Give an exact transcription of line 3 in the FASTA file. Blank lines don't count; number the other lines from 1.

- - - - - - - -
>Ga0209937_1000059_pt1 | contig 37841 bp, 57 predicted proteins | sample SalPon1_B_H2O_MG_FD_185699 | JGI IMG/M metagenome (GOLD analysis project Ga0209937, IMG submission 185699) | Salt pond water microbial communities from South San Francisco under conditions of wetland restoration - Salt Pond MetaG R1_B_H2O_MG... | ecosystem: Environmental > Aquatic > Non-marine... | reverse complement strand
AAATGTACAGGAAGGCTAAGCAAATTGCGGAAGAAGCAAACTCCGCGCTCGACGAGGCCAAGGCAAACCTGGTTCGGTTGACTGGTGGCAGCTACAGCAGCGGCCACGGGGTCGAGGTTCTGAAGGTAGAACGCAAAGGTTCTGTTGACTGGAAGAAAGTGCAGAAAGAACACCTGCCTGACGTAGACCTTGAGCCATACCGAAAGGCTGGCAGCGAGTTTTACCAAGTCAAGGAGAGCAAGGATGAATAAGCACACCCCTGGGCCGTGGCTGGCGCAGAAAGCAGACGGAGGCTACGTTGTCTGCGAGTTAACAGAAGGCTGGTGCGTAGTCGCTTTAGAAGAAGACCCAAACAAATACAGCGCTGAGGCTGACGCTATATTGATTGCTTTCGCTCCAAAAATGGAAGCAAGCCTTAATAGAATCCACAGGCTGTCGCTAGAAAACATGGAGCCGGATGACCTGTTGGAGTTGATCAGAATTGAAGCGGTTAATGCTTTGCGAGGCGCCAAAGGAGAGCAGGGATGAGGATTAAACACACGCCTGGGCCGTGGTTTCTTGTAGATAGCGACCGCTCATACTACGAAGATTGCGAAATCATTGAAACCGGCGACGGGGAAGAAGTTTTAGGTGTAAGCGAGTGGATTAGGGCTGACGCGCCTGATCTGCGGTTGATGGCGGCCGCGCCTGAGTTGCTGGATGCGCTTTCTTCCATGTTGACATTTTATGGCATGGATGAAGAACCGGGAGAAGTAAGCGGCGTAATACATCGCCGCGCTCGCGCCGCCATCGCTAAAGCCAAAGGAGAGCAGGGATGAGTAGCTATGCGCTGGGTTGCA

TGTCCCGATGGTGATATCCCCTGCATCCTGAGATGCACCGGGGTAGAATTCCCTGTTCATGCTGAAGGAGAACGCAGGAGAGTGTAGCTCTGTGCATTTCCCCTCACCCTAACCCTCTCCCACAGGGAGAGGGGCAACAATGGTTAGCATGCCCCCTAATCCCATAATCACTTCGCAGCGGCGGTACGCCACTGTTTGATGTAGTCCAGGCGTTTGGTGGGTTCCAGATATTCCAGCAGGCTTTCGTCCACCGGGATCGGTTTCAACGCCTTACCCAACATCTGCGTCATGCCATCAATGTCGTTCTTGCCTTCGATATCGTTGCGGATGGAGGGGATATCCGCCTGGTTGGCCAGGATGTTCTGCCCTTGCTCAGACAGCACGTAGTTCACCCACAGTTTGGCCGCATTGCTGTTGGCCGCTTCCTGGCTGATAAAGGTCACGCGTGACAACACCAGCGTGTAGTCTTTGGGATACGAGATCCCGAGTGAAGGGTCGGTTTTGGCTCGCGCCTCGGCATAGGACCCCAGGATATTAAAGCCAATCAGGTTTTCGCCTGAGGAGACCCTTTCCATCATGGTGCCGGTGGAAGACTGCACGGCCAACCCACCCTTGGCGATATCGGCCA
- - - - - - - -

TGTCCCGATGGTGATATCCCCTGCATCCTGAGATGCACCGGGGTAGAATTCCCTGTTCATGCTGAAGGAGAACGCAGGAGAGTGTAGCTCTGTGCATTTCCCCTCACCCTAACCCTCTCCCACAGGGAGAGGGGCAACAATGGTTAGCATGCCCCCTAATCCCATAATCACTTCGCAGCGGCGGTACGCCACTGTTTGATGTAGTCCAGGCGTTTGGTGGGTTCCAGATATTCCAGCAGGCTTTCGTCCACCGGGATCGGTTTCAACGCCTTACCCAACATCTGCGTCATGCCATCAATGTCGTTCTTGCCTTCGATATCGTTGCGGATGGAGGGGATATCCGCCTGGTTGGCCAGGATGTTCTGCCCTTGCTCAGACAGCACGTAGTTCACCCACAGTTTGGCCGCATTGCTGTTGGCCGCTTCCTGGCTGATAAAGGTCACGCGTGACAACACCAGCGTGTAGTCTTTGGGATACGAGATCCCGAGTGAAGGGTCGGTTTTGGCTCGCGCCTCGGCATAGGACCCCAGGATATTAAAGCCAATCAGGTTTTCGCCTGAGGAGACCCTTTCCATCATGGTGCCGGTGGAAGACTGCACGGCCAACCCACCCTTGGCGATATCGGCCA